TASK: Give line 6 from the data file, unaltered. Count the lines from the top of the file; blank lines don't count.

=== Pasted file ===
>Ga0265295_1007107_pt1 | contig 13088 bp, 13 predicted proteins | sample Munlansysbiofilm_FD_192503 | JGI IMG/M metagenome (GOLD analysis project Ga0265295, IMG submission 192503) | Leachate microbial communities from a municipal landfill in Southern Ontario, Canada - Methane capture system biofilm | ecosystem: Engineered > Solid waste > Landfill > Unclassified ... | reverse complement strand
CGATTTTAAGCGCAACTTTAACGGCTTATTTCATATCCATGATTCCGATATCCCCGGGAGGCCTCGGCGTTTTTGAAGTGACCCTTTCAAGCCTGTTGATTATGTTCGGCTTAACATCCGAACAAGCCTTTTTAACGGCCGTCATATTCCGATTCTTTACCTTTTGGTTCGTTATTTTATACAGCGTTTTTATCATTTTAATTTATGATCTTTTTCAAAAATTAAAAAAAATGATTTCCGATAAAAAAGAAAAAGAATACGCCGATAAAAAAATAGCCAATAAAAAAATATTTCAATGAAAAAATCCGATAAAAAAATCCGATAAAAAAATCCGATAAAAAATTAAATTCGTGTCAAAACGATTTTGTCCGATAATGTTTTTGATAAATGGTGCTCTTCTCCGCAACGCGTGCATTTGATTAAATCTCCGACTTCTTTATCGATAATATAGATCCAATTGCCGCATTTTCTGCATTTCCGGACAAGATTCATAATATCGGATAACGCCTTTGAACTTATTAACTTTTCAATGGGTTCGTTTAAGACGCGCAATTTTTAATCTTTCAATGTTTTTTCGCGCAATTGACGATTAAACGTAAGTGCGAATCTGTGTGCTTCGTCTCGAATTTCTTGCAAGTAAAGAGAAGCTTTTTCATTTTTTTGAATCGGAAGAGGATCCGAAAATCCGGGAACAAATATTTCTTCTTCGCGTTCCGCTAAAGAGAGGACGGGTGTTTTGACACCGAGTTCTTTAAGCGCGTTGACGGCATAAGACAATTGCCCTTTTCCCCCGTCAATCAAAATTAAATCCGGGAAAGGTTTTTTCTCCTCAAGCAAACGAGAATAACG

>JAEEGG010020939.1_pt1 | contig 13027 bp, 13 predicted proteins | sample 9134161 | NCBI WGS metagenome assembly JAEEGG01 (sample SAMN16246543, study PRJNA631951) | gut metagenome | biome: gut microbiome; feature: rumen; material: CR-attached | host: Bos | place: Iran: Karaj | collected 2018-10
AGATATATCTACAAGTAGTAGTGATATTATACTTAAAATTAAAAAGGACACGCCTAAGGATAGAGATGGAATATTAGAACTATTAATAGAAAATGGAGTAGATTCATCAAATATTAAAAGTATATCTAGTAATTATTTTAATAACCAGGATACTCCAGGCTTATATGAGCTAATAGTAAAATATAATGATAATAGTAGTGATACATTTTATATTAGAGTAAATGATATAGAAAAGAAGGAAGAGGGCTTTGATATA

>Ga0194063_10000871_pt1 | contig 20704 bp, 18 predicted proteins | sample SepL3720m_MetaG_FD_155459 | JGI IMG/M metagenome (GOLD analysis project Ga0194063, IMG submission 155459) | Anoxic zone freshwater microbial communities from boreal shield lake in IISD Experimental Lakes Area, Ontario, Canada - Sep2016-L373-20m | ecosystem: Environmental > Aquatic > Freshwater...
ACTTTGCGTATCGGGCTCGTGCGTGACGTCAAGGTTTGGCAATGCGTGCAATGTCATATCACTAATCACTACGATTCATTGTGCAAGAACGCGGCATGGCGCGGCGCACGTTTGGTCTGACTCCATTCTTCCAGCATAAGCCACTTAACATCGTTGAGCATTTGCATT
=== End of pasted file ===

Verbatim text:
ACTTTGCGTATCGGGCTCGTGCGTGACGTCAAGGTTTGGCAATGCGTGCAATGTCATATCACTAATCACTACGATTCATTGTGCAAGAACGCGGCATGGCGCGGCGCACGTTTGGTCTGACTCCATTCTTCCAGCATAAGCCACTTAACATCGTTGAGCATTTGCATT